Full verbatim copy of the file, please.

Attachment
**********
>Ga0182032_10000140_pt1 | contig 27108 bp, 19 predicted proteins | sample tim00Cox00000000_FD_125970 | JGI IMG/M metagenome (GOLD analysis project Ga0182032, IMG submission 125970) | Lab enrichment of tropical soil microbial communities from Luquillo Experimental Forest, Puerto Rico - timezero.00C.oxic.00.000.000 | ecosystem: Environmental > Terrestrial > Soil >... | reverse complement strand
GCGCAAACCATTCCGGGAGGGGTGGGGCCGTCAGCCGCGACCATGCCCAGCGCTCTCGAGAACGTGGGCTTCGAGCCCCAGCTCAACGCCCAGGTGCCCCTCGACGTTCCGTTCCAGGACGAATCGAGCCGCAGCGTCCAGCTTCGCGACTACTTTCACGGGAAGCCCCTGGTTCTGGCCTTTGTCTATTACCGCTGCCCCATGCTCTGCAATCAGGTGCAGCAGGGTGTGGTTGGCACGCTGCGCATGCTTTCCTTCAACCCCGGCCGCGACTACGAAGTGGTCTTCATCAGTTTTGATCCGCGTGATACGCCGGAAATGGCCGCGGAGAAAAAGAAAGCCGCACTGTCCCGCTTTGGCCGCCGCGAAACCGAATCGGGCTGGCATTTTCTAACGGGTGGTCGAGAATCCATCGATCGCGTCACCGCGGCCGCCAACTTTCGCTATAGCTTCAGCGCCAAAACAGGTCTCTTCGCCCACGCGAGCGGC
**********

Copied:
>Ga0182032_10000140_pt1 | contig 27108 bp, 19 predicted proteins | sample tim00Cox00000000_FD_125970 | JGI IMG/M metagenome (GOLD analysis project Ga0182032, IMG submission 125970) | Lab enrichment of tropical soil microbial communities from Luquillo Experimental Forest, Puerto Rico - timezero.00C.oxic.00.000.000 | ecosystem: Environmental > Terrestrial > Soil >... | reverse complement strand
GCGCAAACCATTCCGGGAGGGGTGGGGCCGTCAGCCGCGACCATGCCCAGCGCTCTCGAGAACGTGGGCTTCGAGCCCCAGCTCAACGCCCAGGTGCCCCTCGACGTTCCGTTCCAGGACGAATCGAGCCGCAGCGTCCAGCTTCGCGACTACTTTCACGGGAAGCCCCTGGTTCTGGCCTTTGTCTATTACCGCTGCCCCATGCTCTGCAATCAGGTGCAGCAGGGTGTGGTTGGCACGCTGCGCATGCTTTCCTTCAACCCCGGCCGCGACTACGAAGTGGTCTTCATCAGTTTTGATCCGCGTGATACGCCGGAAATGGCCGCGGAGAAAAAGAAAGCCGCACTGTCCCGCTTTGGCCGCCGCGAAACCGAATCGGGCTGGCATTTTCTAACGGGTGGTCGAGAATCCATCGATCGCGTCACCGCGGCCGCCAACTTTCGCTATAGCTTCAGCGCCAAAACAGGTCTCTTCGCCCACGCGAGCGGC